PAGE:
The following article looks at Guarantee of Origin - the current European certification mechanism for renewable energy -, analysing its current strengths and limitations. Why is time so important when dealing with electricity? Can blockchain technology be an enabler to create better support tools to track and certify an ever-growing volume of (distributed) Renewable Energy?
Led by large tech and consumer goods companies, consumers’ demand for renewable energy is constantly rising. In 2018, only in the US, more than 6GW of renewable energy capacity has been contracted by corporations, a 5 times volume increase compared to 2014. These market trends are generating new debates on what it actually means to purchase green energy and on the mechanisms that are supposed to certify it.
Currently, in Europe, in order to document and report that the energy sold and consumed comes from renewable energy sources, companies (and individuals) must rely on Guarantees of Origin (GO). The Guarantee of Origin is the official tracking certificate regulated in the European Directive 2009/28/EC, article 15 and provisioned in article 19 of the Clean Energy Package (CEP), which, if enters into force, it will make GO the only acceptable instrument with which suppliers can prove that they supply electricity from RES.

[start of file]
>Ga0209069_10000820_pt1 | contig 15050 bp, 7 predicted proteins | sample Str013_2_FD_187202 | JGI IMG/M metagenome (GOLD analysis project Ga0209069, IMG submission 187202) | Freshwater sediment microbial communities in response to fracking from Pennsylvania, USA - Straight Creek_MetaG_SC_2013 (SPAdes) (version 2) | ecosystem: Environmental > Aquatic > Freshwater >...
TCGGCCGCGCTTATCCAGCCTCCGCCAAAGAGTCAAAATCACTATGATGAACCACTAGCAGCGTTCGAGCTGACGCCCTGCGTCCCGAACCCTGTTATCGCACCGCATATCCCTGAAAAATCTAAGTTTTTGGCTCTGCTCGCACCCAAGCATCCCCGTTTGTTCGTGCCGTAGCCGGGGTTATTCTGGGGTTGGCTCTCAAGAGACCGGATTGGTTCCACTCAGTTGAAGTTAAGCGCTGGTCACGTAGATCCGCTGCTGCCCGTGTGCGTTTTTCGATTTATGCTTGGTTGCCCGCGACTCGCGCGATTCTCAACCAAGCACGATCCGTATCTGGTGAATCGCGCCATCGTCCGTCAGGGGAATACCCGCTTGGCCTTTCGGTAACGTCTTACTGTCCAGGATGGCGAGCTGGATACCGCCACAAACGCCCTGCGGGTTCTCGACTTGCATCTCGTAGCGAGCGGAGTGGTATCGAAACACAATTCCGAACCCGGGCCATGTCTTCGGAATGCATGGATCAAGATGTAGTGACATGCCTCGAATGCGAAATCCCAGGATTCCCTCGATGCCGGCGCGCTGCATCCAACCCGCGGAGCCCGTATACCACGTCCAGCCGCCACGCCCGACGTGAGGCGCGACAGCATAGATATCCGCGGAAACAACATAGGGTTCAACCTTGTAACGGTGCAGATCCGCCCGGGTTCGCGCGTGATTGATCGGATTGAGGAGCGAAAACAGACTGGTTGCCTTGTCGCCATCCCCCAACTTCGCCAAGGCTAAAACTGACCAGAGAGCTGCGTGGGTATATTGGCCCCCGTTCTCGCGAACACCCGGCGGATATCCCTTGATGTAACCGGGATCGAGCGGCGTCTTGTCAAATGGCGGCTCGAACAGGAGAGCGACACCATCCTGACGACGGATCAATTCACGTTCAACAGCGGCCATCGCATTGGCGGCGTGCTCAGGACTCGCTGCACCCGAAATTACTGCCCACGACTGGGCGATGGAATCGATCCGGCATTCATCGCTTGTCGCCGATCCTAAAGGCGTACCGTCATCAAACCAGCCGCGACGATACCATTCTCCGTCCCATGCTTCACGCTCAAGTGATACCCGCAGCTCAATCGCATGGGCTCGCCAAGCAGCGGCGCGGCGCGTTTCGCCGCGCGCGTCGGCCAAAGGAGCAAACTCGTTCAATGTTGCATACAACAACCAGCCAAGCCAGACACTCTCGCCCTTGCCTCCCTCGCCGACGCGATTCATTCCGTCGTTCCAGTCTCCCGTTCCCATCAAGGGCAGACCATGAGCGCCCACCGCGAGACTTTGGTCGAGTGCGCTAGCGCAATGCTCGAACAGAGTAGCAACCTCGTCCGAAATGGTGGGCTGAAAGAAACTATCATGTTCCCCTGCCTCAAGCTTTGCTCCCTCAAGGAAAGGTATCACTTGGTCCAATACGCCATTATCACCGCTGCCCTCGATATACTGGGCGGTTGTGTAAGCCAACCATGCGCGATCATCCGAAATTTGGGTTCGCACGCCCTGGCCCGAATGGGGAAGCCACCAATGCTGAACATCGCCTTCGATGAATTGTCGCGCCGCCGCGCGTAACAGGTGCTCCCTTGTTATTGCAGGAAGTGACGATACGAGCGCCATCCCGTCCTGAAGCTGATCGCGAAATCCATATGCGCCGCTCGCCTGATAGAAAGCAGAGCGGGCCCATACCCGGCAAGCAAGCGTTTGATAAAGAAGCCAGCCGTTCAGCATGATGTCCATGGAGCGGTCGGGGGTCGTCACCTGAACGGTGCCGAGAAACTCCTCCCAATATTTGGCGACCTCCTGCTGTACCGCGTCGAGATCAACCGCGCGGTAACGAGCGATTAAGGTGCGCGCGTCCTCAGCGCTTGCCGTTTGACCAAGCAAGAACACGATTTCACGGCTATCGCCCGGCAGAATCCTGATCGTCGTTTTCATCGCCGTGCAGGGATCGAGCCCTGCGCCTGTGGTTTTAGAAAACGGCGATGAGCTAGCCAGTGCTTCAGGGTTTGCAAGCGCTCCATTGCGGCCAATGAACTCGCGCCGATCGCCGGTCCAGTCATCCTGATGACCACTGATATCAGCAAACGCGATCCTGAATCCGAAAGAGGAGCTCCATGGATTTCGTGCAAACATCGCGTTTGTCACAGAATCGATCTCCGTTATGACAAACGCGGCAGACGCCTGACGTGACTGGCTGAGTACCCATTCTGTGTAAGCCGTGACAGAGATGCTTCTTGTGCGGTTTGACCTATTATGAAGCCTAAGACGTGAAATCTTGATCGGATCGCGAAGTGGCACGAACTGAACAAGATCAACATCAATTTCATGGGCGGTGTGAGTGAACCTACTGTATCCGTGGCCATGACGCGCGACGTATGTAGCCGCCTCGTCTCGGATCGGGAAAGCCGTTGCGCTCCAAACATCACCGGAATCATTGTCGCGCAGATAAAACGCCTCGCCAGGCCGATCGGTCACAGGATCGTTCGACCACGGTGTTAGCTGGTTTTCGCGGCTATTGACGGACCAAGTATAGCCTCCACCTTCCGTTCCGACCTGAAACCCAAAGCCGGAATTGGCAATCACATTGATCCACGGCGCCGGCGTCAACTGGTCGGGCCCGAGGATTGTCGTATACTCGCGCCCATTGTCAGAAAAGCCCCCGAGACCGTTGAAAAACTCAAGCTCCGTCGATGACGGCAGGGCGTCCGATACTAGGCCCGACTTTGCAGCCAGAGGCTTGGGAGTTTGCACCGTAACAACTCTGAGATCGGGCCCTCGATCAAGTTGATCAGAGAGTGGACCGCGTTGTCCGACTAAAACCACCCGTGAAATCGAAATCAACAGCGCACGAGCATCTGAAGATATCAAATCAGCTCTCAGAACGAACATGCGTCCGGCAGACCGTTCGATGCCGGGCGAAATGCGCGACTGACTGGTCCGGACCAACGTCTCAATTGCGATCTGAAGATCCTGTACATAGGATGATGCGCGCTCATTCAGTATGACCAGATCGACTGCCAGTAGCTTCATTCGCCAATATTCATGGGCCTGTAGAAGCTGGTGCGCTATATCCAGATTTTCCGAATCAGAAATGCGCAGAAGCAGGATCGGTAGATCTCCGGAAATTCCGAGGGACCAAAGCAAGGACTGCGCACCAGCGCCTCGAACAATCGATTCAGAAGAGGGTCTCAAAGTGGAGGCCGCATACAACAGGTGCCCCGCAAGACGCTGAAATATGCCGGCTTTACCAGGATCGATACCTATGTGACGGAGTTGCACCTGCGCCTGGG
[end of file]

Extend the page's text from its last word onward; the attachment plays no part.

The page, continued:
Therefore, the question arises naturally: are GOs the best and most efficient solutions for Europe to track and certify an ever-growing volume of (distributed) Renewable Energy? In order to answer this question, let’s take a look at three critical areas for GO: user experience, proof-of-additionality and market operations.
1. User Experience
GoOs were designed as an additional incentive scheme for renewable energy, but also as a transparency mechanism for consumers. The CEP recognizes that the GO should be a valuable instrument for Europe’s electricity consumers. Corporate consumers use them to report and prove their increasing commitments towards sustainability targets, while individuals should have the ability to check any time they want.
However, is this really the case? How many consumers know what it means to buy green energy? And the ones that know, how can they check?
Let’s see what Maria - a consumer in my country of residence, Spain - would have to do. After some research (a.k.a. Googling “Garantias de Origen España”), Maria would probably find this webpage from the Spanish Issuing Body (IB), CNMC. Once there, Maria would have to know (somehow) that she has to click on “Trámites según tipo - Redenciones por CUPS” (Claims for consumption points), input her CUP (that she would have to find on her bill) and the result would be this Excel (or PDF) documentation.
I can see Maria wondering: “What does it mean? Was this my entire consumption? For what period? How do I know that this proves I bought green energy? Where was the energy produced?”
And what if Maria was a sustainability manager of consumer goods company? She has a tradable string of text that confirms a few times a year that an amount of renewable energy was generated somewhere at some point. How can she use this information to prove to end-consumers, investors and other stakeholders that a corporate’s energy consumption is truly carbon-free every day and in every facility?
2. Proof of additionality